Provide an incentive
Even if a customer displayed high levels of purchase intent on site, it could be the case that they’ve subsequently changed their mind or found a cheaper or more desirable alternative elsewhere.
As a result, it can be effective to offer an incentive to entice them to return. This could be a perk like free shipping on an order, or a more obvious incentive like a money-off discount. Again, subject lines are important here, where including the offer is likely to increase click-through rates.
A less obvious incentive could also come in the form of urgency, such as the message that a product might be selling out. However, this can be dangerous, as it suggests that the customer was already on the verge of buying (when they might not be).
Urgency can be created in other ways, too, such as the aforementioned discount only lasting for a limited time, or how many other people are also viewing the product or category in question. This falls into social proof, which is also a worthwhile tactic in general, as it helps to nudge uncertain shoppers into making a positive decision.
Promote good customer service
There are many possible reasons why a customer abandons a purchase. They might have been browsing purely for research purposes, for instance, but there’s also the possibility that it was due to a perceived fault on the behalf of a retailer. This could be due to negative customer reviews, or service-based limitations like costly delivery or a lack of payment options.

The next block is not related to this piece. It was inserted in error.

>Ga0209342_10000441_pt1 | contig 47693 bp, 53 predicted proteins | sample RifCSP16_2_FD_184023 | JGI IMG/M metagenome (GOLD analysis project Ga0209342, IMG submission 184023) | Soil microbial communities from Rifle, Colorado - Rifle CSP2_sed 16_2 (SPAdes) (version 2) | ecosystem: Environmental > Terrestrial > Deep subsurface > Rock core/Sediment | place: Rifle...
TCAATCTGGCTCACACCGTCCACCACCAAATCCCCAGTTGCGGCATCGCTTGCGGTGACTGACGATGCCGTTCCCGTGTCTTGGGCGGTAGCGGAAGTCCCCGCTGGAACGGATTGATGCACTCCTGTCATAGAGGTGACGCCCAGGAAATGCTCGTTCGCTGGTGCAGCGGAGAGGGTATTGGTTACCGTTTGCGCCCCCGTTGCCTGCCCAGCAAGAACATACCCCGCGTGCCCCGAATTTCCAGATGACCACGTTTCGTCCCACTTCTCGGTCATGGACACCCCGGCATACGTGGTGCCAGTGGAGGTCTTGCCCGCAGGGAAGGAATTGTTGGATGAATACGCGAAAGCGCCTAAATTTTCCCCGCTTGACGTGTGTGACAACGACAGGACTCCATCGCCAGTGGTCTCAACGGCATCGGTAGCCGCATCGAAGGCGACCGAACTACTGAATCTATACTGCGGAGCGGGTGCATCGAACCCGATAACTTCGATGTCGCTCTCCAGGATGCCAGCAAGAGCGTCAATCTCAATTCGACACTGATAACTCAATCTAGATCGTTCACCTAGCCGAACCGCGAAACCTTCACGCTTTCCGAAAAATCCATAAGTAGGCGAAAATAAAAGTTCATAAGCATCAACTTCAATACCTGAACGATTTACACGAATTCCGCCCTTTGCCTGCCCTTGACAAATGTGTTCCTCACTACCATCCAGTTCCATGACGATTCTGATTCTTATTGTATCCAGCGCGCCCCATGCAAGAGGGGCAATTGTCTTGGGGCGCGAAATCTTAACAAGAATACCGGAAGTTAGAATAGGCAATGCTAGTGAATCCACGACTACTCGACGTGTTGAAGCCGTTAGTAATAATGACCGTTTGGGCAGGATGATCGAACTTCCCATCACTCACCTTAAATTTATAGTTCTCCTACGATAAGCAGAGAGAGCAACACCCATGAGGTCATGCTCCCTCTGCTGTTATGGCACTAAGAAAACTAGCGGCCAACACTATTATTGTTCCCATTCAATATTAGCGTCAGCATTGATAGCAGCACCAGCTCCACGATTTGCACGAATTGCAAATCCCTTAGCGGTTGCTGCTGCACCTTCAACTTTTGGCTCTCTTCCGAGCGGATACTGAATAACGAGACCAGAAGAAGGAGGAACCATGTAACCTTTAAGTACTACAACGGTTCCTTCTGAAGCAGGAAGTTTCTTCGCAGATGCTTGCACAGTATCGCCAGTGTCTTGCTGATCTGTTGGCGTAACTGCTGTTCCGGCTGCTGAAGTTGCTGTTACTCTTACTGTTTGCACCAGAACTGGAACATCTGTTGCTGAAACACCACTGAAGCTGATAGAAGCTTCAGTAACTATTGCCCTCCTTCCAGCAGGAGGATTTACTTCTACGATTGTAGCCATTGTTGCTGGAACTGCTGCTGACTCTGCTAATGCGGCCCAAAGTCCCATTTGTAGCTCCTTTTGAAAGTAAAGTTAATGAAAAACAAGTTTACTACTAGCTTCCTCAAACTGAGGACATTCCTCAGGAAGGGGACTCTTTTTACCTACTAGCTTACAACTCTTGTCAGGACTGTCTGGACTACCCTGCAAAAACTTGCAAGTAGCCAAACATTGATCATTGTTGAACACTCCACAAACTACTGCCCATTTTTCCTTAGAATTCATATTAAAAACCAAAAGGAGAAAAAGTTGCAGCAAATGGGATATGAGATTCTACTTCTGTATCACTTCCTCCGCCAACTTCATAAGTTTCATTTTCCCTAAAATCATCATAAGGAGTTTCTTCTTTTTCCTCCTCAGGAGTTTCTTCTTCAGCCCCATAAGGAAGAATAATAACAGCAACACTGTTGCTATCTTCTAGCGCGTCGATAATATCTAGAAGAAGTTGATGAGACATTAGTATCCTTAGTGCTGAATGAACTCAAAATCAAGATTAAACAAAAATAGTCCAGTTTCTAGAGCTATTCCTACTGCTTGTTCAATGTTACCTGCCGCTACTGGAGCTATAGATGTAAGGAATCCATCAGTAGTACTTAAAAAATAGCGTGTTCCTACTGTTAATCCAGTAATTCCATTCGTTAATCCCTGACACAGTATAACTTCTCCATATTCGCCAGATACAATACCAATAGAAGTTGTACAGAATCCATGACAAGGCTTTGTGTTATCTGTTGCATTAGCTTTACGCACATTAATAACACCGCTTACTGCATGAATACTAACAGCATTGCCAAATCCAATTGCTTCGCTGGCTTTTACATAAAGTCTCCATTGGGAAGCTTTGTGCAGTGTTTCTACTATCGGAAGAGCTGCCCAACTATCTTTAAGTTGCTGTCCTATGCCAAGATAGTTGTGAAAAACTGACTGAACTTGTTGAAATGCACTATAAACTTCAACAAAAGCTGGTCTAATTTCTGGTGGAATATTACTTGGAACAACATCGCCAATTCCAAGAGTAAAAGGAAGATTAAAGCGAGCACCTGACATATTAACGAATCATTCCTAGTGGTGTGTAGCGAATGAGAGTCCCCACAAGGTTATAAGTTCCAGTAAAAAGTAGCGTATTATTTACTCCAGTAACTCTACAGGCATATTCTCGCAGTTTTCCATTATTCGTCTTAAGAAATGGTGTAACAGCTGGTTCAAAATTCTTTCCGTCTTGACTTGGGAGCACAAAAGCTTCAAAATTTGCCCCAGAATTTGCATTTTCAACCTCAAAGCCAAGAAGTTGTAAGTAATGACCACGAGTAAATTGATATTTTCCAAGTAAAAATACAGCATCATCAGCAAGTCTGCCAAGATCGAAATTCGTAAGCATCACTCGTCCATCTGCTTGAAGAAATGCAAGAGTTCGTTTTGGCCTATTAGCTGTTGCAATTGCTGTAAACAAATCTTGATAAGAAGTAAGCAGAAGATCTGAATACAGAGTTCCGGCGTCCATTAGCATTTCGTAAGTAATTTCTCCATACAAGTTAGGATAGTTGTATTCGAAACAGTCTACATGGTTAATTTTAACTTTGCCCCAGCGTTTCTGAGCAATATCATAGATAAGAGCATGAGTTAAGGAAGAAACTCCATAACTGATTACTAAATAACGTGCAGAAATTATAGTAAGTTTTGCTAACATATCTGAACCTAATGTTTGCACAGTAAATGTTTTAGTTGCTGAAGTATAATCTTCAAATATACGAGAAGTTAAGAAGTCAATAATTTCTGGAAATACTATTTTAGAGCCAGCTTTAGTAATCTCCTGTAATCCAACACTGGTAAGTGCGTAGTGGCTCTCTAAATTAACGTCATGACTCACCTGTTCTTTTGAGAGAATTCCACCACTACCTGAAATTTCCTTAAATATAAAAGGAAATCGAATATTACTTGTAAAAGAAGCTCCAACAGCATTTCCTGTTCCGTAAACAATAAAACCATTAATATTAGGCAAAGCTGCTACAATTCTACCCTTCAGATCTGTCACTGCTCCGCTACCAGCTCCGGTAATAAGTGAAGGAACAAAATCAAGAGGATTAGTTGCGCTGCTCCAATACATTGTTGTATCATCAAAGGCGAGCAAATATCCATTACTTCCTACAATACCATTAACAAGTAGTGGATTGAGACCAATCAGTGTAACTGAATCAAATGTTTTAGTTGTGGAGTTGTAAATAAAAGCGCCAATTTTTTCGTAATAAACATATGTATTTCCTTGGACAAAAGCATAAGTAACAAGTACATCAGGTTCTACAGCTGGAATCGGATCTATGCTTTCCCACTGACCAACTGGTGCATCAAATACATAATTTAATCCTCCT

To combat this, abandonment emails should reinforce positive elements of a brand’s customer service. This could include favourable reviews, highlighted payment options (such as PayPal or Apple Pay), or clearly and concise returns and shipping information.
Meanwhile, it’s also helpful to think about customer-centric copy, which can be used to convey a helpful and caring attitude on behalf of the retailer.
This example from Emma Bridgewater does exactly this, asking ‘can we help?’ to reinforce its dedication to good customer service.
Alternatively, it can be effective to sing the praises of the product or service itself.
This example from subscription service Whisky Loot is notable for its clever and engaging copy, which aims to win back the customer by pointing out its own value (and the strength of its brand personality).
Get the timing right
So, when is the right time to send a browse abandonment email?
According to Remarkety, waiting too long decreases the chances of conversion. It found that those sending emails two hours after the abandonment saw the most number of conversions, suggesting a range of one to 24 hours as the optimal timing. This suggests that being front-of-mind is of high importance, with large delays reducing the amount of investment or motivation to complete a purchase.
While other studies back up the notion that faster is better, it’s important to test what works. A/B testing can help determine what timing generates more results, alongside other factors like subject lines and hero images.
- How to deal with cart abandonment: Inside the mind of a customer
- Four tips for reducing checkout abandonment